Microsoft’s search engine is undergoing a complete revamp to bring this service up to speed with its chief competitor, Google, and also bring it in line with the overall company brand.
Any major company knows branding is important and, according to this Bing Search Blog post, Microsoft has spent a lot of time ensuring this rebrand was just right.
The surprise unveiling of Bing’s new look follows Yahoo’s reveal of a new logo after 30 days of build-up. Hype isn’t everything, though, and Yahoo’s redesign was met with sharp criticism. Gary Hustwit, director of the documentary Helvetica, described it as “Optima with bezels and questionable kerning.”
Everyone will have an opinion on the new Bing identity, but Scott Erikson, senior director of brand and creative for Bing, believes every avenue “from simple evolutions to ridiculous explorations” was explored.
The old Bing logo
Erikson describes the new logo as “simple, real and direct”. The icon is a stylised lowercase B with sharp angles that give the illusion of directionality reminiscent of the common recycling symbol.
The angular wordmark complements the chosen font for the logotype, a slightly modified Segoe (which you can expect to see more of across Microsoft products and communications). It has also been appropriated in other graphics as a prism deflecting one colour in all directions.
In terms of colouring, the golden orange comes from one of the coloured quadrants making up the Microsoft logo, which itself was overhauled just last year. Microsoft’s core colour palette includes 10 colours in all, but just four of these from the warmest end of the spectrum have been taken on for the Bing identity.
It’s not just the logo getting a facelift, though. Bing.com is undergoing some changes, too, to make it more visually appealing, informative and accessible on all devices.
The new Bing homepage
In the upcoming interface, Snapshot (which offers additional details on search terms from Bing) and the Sidebar (which offers comments from friends on social networks regarding search terms) have been combined to add context to every query.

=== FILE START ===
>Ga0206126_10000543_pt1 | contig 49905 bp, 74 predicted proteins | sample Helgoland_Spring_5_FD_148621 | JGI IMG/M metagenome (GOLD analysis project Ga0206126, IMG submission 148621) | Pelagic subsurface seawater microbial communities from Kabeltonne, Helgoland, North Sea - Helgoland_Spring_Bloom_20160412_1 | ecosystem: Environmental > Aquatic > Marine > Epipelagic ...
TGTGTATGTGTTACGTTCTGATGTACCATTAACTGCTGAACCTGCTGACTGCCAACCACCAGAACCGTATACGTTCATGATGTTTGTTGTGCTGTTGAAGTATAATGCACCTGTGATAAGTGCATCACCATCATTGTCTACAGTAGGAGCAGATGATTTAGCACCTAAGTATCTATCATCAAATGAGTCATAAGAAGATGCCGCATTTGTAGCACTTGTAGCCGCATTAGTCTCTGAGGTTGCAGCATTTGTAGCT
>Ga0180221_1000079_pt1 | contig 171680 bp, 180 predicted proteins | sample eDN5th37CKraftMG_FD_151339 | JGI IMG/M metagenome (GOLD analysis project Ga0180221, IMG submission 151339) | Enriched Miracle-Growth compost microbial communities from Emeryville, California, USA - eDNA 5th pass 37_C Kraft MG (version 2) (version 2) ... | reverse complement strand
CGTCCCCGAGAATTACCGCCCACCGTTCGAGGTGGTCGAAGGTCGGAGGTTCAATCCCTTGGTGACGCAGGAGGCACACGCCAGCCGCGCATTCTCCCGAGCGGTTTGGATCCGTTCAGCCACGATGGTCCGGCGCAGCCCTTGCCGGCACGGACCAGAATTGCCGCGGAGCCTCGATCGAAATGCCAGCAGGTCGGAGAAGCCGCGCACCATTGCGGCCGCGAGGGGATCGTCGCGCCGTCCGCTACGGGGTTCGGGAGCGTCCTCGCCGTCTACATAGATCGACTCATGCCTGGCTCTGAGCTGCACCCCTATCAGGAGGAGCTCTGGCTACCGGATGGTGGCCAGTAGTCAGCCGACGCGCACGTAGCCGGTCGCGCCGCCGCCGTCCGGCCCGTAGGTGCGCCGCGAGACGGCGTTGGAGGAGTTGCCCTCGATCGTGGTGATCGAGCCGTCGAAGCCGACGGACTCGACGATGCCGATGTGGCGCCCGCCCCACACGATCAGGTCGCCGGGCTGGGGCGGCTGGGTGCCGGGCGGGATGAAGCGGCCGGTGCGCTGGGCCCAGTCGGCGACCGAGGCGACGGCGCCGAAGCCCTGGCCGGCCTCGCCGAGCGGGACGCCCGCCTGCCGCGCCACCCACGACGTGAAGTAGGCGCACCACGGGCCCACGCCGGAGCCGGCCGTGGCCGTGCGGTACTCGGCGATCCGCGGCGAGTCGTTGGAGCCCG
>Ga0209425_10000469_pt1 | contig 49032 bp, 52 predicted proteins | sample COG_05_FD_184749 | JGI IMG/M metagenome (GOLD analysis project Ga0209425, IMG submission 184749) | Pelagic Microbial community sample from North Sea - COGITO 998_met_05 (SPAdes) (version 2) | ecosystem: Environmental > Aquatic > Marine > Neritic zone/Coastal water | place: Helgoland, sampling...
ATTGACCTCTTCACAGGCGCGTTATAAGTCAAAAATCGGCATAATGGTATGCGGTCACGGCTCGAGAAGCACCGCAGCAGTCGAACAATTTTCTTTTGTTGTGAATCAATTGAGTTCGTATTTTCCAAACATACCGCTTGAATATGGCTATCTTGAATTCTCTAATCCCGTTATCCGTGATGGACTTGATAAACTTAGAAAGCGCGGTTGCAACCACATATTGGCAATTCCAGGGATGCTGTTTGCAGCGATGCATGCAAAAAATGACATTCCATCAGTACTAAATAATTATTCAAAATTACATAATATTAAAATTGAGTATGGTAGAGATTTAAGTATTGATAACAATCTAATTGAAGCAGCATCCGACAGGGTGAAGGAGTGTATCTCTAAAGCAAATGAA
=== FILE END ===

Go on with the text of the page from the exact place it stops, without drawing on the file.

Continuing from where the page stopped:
A new function coming to Bing is Page Zero, which offers answers and actions before the query has been completed. Key tasks associated with the search term will appear as it is typed.
Bing’s new Page Zero feature
Added to this is ‘intelligent disambiguation’, which offers a choice between similarly named people or things for the most relevant results. For example, are you looking for information on Jon Stewart the person or Jon Stewart’s show?
Intelligent disambiguation in action with Page Zero
Bing will make use of user data to offer the most common actions along with relevant terms. For example, searches for an online publication will come with links to sub-sections for users to delve right in, while searches for a flight operator will offer flight status and check-in options.
Common actions appear alongside queries in Page Zero
Another way Bing intends to tackle ambiguous search terms is through Pole Position, a new section at the top of the page for results Bing is confident will answer the user’s query directly. These larger and more prominent results will include, for example, the weather forecast for a particular location.
Pole Position results in Bing
Finally, the new Bing has been developed using responsive design to fit every screen, from 100-inch TVs to 1.65-inch watches.
Bing’s responsive design on mobile
By reinvigorating the Bing brand, Microsoft likely hopes to remind users how much the search engine has evolved since its launch in 2009. Since then, we have seen additions like voice search on Xbox consoles, real-time translation, image search integrated with Word and Bing Maps integration with Excel.
But is it enough to draw users away from Google?